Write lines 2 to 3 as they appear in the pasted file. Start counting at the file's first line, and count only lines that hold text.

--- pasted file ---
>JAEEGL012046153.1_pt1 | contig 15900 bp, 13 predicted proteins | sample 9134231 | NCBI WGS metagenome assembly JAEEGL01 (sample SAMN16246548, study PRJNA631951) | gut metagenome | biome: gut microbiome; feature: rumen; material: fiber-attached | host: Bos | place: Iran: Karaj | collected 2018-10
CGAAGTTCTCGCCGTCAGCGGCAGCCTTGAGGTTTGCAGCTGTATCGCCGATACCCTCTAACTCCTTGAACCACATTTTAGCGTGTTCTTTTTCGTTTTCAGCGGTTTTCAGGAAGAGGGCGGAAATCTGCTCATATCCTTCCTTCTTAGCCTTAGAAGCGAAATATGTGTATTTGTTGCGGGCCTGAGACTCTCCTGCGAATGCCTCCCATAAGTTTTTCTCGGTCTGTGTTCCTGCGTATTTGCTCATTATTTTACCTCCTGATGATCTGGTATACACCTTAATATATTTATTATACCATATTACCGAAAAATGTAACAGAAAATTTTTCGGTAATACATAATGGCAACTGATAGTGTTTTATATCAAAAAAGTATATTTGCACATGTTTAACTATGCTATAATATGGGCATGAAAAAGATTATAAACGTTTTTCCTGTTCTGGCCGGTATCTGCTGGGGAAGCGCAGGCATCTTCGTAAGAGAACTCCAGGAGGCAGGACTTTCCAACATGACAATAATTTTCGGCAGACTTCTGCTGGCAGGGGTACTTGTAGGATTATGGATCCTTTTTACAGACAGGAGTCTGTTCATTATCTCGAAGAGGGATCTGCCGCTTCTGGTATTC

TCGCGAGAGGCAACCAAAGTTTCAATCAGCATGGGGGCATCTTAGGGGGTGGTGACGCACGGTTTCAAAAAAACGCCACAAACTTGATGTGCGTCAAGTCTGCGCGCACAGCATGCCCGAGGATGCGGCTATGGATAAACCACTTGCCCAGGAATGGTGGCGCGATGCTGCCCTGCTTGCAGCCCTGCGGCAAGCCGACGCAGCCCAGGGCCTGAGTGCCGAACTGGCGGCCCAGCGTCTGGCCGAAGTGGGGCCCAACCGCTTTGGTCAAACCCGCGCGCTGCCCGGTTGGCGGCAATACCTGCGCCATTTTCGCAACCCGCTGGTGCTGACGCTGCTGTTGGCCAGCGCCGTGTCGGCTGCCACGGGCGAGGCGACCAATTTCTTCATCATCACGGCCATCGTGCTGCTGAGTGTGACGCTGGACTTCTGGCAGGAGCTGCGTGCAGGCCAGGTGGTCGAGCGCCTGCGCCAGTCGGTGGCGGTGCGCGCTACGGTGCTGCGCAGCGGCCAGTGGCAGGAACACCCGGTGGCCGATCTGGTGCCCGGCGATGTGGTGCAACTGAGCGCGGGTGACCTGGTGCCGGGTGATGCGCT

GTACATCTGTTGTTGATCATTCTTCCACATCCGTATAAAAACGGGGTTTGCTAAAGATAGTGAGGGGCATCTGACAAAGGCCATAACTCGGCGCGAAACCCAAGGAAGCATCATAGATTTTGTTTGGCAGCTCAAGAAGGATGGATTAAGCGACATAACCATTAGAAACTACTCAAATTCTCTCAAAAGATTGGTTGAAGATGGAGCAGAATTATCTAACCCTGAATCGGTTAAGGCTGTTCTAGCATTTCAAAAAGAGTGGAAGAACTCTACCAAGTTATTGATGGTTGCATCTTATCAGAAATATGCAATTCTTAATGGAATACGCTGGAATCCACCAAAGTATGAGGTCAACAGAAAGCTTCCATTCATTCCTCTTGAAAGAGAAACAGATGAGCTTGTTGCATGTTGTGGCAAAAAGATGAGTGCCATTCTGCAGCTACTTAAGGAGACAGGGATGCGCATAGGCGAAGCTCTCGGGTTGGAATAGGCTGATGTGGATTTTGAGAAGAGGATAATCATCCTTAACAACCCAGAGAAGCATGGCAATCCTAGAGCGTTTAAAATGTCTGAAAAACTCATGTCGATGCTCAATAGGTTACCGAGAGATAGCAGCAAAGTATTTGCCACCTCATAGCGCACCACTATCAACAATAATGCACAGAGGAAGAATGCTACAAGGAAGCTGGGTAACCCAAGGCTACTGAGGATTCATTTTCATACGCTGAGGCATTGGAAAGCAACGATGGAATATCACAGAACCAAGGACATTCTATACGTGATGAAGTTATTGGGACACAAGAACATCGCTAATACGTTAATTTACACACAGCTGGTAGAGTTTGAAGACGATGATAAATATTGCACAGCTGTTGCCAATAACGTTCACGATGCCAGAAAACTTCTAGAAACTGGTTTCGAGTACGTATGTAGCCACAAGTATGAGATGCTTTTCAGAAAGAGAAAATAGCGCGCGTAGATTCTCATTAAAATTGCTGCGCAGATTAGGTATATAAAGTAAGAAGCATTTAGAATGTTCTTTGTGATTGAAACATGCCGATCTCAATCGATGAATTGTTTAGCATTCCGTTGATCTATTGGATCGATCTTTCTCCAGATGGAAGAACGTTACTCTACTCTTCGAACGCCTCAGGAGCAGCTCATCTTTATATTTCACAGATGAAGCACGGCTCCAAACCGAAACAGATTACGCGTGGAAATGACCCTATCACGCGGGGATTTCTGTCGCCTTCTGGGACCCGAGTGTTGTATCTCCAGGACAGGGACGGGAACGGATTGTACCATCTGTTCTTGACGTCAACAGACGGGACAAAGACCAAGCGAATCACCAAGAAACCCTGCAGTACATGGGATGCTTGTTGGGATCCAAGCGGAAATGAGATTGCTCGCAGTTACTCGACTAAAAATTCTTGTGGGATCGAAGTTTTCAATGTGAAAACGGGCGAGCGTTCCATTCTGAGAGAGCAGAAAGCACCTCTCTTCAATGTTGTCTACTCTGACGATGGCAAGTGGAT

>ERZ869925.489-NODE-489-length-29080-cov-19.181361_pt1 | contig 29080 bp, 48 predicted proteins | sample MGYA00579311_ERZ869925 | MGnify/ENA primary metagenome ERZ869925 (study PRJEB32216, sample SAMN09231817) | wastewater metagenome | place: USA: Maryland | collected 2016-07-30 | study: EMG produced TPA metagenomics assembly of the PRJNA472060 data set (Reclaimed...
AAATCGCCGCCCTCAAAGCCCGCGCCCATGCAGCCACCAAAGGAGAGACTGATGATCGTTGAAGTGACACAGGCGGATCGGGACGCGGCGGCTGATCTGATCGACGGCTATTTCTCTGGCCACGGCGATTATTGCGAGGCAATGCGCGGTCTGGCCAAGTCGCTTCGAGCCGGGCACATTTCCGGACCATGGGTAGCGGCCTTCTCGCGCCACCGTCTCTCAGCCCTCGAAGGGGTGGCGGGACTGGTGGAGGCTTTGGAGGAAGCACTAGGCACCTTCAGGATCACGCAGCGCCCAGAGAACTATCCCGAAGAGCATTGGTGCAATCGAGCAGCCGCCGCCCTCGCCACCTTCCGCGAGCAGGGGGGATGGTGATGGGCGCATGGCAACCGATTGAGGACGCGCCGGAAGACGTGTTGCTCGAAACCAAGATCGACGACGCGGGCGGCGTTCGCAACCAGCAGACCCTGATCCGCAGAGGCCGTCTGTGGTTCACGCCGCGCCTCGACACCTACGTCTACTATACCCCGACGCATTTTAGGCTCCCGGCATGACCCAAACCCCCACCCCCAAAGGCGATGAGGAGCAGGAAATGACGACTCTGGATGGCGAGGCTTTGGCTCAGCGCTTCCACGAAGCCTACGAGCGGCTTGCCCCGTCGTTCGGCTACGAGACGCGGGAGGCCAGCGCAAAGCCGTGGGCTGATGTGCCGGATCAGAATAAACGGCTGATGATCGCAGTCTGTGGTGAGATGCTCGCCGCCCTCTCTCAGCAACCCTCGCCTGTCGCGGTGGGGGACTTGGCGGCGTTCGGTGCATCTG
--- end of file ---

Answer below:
CGAAGTTCTCGCCGTCAGCGGCAGCCTTGAGGTTTGCAGCTGTATCGCCGATACCCTCTAACTCCTTGAACCACATTTTAGCGTGTTCTTTTTCGTTTTCAGCGGTTTTCAGGAAGAGGGCGGAAATCTGCTCATATCCTTCCTTCTTAGCCTTAGAAGCGAAATATGTGTATTTGTTGCGGGCCTGAGACTCTCCTGCGAATGCCTCCCATAAGTTTTTCTCGGTCTGTGTTCCTGCGTATTTGCTCATTATTTTACCTCCTGATGATCTGGTATACACCTTAATATATTTATTATACCATATTACCGAAAAATGTAACAGAAAATTTTTCGGTAATACATAATGGCAACTGATAGTGTTTTATATCAAAAAAGTATATTTGCACATGTTTAACTATGCTATAATATGGGCATGAAAAAGATTATAAACGTTTTTCCTGTTCTGGCCGGTATCTGCTGGGGAAGCGCAGGCATCTTCGTAAGAGAACTCCAGGAGGCAGGACTTTCCAACATGACAATAATTTTCGGCAGACTTCTGCTGGCAGGGGTACTTGTAGGATTATGGATCCTTTTTACAGACAGGAGTCTGTTCATTATCTCGAAGAGGGATCTGCCGCTTCTGGTATTC

TCGCGAGAGGCAACCAAAGTTTCAATCAGCATGGGGGCATCTTAGGGGGTGGTGACGCACGGTTTCAAAAAAACGCCACAAACTTGATGTGCGTCAAGTCTGCGCGCACAGCATGCCCGAGGATGCGGCTATGGATAAACCACTTGCCCAGGAATGGTGGCGCGATGCTGCCCTGCTTGCAGCCCTGCGGCAAGCCGACGCAGCCCAGGGCCTGAGTGCCGAACTGGCGGCCCAGCGTCTGGCCGAAGTGGGGCCCAACCGCTTTGGTCAAACCCGCGCGCTGCCCGGTTGGCGGCAATACCTGCGCCATTTTCGCAACCCGCTGGTGCTGACGCTGCTGTTGGCCAGCGCCGTGTCGGCTGCCACGGGCGAGGCGACCAATTTCTTCATCATCACGGCCATCGTGCTGCTGAGTGTGACGCTGGACTTCTGGCAGGAGCTGCGTGCAGGCCAGGTGGTCGAGCGCCTGCGCCAGTCGGTGGCGGTGCGCGCTACGGTGCTGCGCAGCGGCCAGTGGCAGGAACACCCGGTGGCCGATCTGGTGCCCGGCGATGTGGTGCAACTGAGCGCGGGTGACCTGGTGCCGGGTGATGCGCT